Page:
This week I invited 20 very smart people to join me on ARTSblog for a discussion about arts education. We tried to tackle issues around the trifecta of education accountability—standards, assessment, and evaluation. A tough topic for sure, but we wanted to address some questions such as:
1) How do you assess students in arts classes?
2) Are there reliable ways to evaluate arts teachers?
3) What does this era of educational accountability look like for the arts?
One of our bloggers, Aliza Sarian, wrote eloquently about why assessment and evaluation are important in her work as an arts educator:
“Evaluation and assessment are at the core of what I do as an educator and as a classroom teacher. I make that distinction because as an educator, I am constantly looking at the work I do and reflecting on how it can be improved. As a classroom teacher, the kids, parents, and administrators demand the feedback to help students become better speakers, writers, and learners. In my world of arts education, assessment and evaluation are invaluable.”
But she and other bloggers and commenters also raised valid concerns about education accountability—how does it affect the arts? How is it different for the arts than other subject areas?
For example, a couple of commenters were worried about the use of time and resources on things like standards and evaluations. To quote just one:
“Let me suggest before we jump into measuring fine arts teachers job performance, we first focus on providing every child in America with regular fine arts learning opportunities in all of the fine arts.”
And I cannot say that I disagree. But I also agree with Aliza about the importance of accountability in terms of refining our practice and moving our field forward.
As I read through other comments, I began to feel like those of us who are concerned about standards, assessment, and evaluation in the arts just might have a perception problem on our hands: our perception that what happens in the art room is transcendent and therefore cannot be measured. For example, one commenter said:
“Art lessons have human value, which cannot be measured.”
I know so many researchers that would outright disagree with this statement. (Thank you Ian David Moss for your thoughtful posts about logic models, and illustrating the impact of a May Day Festival that restored Laura Zabel’s hope for humanity, which is probably my favorite logic model ever!) I just don’t buy the sentiment that we cannot measure what our students have learned or the impact of our work.
And then there was a possible misperception by several commenters who wondered why the arts were jumping on the Common Core State Standards bandwagon. To quote just one:
“Teachers who subscribe to the CCSS are submitting control of their students learning experiences, professional freedom, and expertise to the One Point One Percent.”
While there are many thoughts in the field about how the arts can connect to CCSS, the standards discussed during this week’s salon are only referring to standards written specifically by arts educators for arts educators, which is different than the CCSS.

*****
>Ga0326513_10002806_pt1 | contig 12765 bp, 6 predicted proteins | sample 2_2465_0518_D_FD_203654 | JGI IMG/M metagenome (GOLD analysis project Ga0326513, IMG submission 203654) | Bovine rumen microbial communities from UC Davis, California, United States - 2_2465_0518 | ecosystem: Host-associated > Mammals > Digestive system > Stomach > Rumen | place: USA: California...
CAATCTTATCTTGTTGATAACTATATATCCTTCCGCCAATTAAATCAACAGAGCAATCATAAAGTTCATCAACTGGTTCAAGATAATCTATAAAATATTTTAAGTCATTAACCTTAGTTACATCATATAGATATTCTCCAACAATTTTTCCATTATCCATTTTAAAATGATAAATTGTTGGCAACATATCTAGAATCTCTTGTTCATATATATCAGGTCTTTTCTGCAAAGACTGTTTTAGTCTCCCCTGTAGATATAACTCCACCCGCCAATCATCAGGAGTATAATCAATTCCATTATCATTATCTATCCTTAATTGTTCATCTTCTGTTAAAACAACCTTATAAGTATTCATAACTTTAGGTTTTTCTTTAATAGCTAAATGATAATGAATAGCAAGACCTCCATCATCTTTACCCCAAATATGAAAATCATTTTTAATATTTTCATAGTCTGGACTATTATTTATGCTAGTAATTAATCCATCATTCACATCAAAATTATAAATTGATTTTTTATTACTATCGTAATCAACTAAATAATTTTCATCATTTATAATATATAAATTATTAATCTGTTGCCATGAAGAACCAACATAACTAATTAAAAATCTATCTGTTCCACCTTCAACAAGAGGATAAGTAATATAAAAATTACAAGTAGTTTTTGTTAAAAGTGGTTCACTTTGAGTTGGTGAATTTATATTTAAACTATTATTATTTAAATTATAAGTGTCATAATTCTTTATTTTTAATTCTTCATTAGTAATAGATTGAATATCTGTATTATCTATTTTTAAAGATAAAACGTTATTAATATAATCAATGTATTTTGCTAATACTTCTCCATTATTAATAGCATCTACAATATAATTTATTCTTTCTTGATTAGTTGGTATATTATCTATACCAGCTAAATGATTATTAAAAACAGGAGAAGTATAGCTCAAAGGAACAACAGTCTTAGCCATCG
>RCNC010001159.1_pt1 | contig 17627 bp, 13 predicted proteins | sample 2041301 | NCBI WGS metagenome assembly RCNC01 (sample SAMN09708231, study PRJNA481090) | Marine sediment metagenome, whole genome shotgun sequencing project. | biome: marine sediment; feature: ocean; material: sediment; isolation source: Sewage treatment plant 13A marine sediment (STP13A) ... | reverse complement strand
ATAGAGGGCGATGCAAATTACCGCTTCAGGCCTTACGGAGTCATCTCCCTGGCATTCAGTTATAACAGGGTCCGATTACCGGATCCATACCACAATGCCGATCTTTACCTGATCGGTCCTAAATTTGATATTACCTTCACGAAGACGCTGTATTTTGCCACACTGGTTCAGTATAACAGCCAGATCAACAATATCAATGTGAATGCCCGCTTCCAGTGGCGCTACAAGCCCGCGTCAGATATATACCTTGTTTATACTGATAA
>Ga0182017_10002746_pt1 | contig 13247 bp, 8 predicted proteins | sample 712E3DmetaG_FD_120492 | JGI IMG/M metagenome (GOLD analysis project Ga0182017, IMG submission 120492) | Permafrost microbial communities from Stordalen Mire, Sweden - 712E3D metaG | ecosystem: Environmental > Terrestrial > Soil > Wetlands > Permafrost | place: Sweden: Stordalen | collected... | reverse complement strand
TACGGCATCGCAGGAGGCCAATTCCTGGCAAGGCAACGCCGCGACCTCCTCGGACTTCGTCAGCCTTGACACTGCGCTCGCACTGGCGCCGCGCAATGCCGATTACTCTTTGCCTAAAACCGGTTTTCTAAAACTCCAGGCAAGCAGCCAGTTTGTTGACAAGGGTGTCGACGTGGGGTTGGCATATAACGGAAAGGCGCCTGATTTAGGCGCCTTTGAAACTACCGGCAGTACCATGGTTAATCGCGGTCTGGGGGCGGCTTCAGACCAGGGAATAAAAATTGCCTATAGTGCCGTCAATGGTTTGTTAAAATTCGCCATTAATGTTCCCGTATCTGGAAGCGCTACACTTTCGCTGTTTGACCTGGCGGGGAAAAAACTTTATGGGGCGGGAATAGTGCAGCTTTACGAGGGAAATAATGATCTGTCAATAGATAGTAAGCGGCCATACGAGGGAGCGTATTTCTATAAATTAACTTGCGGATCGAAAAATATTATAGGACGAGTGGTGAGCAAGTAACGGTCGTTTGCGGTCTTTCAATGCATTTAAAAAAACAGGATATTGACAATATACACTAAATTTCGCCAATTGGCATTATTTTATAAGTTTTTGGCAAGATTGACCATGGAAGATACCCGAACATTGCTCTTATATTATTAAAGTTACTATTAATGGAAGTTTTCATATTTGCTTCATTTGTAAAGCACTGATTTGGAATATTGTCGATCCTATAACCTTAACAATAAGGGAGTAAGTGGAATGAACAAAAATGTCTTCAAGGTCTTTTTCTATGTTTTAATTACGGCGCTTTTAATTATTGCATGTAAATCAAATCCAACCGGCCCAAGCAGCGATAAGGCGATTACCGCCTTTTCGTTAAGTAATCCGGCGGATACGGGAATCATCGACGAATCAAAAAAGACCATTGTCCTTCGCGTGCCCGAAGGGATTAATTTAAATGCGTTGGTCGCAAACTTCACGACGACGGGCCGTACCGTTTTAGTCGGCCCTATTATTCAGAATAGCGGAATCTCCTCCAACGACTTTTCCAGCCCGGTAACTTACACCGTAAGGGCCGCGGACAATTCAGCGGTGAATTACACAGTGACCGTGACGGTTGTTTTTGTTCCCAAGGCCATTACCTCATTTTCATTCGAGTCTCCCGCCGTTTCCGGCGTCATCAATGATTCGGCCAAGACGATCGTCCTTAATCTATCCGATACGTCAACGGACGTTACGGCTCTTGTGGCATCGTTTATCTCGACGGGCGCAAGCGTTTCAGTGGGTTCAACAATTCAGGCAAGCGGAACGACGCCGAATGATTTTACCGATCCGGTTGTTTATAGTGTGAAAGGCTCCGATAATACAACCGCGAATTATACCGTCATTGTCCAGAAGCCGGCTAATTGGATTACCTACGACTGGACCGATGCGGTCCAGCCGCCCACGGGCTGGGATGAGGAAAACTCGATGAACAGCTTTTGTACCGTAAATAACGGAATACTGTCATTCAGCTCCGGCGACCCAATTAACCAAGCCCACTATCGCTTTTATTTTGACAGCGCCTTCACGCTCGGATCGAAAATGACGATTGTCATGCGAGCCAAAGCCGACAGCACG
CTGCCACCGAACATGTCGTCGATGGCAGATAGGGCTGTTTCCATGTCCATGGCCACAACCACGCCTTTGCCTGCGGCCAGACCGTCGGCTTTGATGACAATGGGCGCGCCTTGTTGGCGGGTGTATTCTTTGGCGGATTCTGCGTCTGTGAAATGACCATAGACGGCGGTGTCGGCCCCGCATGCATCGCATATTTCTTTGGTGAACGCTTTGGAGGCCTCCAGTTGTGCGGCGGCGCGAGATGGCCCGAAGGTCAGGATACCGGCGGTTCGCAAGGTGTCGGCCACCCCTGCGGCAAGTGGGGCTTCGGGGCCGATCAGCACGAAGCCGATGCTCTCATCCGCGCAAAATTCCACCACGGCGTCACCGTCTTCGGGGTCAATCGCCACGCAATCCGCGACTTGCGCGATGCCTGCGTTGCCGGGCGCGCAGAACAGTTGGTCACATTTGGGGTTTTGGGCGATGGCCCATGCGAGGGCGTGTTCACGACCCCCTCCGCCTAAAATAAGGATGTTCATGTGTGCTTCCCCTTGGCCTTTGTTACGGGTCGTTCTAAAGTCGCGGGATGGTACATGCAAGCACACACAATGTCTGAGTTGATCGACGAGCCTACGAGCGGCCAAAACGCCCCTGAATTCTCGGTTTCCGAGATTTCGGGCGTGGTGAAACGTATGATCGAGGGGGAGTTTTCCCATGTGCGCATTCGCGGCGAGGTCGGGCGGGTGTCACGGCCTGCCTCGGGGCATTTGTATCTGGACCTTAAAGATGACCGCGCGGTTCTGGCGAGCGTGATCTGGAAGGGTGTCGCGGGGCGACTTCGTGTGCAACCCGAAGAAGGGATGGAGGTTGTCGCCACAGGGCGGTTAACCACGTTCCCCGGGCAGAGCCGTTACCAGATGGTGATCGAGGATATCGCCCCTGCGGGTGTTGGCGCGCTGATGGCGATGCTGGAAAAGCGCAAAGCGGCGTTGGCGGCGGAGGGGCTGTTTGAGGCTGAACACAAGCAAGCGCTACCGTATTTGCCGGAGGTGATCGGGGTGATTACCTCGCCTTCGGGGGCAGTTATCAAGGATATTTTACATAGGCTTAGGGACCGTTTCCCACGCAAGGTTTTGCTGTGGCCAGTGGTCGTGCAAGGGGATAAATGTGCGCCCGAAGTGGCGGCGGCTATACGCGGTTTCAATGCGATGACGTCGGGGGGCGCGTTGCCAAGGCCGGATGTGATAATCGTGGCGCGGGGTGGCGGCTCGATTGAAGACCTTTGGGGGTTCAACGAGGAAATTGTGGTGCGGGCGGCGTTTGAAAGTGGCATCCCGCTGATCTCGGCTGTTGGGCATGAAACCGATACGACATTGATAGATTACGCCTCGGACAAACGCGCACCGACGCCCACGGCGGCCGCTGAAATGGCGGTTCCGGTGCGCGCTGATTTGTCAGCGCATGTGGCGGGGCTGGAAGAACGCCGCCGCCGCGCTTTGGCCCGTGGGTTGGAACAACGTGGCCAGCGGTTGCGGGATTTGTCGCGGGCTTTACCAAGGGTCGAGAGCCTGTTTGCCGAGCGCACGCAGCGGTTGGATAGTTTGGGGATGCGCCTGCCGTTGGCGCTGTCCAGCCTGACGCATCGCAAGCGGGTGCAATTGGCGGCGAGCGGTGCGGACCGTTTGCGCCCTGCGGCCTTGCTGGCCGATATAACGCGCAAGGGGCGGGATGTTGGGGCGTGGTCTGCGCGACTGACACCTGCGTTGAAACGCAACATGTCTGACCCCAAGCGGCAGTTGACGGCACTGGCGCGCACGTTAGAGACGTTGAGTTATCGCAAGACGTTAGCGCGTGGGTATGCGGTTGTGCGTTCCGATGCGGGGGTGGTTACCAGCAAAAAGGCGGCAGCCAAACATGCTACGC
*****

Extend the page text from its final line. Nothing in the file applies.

There were several other issues raised this week that reinforced for me the idea that perception problems exist in the area of accountability in arts education as well. Here are just a few I noted:
1) A perception by principals that arts teachers cannot be evaluated. Or worse (as several of our bloggers and commenters pointed out), that it is fine to evaluate arts teachers by the same measures used to evaluate math and English teachers.
2) A perception that we can only measure skills and knowledge in an art form, not self expression or creativity in the arts.
3) A perception that because arts education has standards that arts learning will become standardized, or that to define what is core will diminish possibilities.
4) A perception that because arts education happens both in the classroom and outside the classroom that it cannot or should not be held to a standard, tied to curriculum, and/or assessed.
I would hope that because the arts are indeed different than other subjects that we could show the larger field of education a thing or two about how to balance out the widespread focus on standardized testing, teacher evaluation based on test scores, and other ideas about education accountability that aren’t very effective.
One of our bloggers, Dave Dietz, sums up my thoughts on the importance of our field in this conversation on education accountability:
“Arts teachers need to look beyond traditional models of student achievement and set their sights on using the data gathered from well-designed evidences of student achievement as the catalyst for informing public policy on the importance, the necessity and the humanity of arts learning.”
Arts educators know how to assess students using multiple measures, authentic student performance, and portfolios. Perhaps if we brought these strengths to the attention of educational decision makers, we could lead the conversation about education accountability back to something more meaningful—i.e. a way to improve student learning and teaching practice. And if we could be leaders in this conversation, perhaps our education decision makers would work with us on more important topics, like ensuring that all students have access to the amazing learning opportunities that take place in our arts classrooms.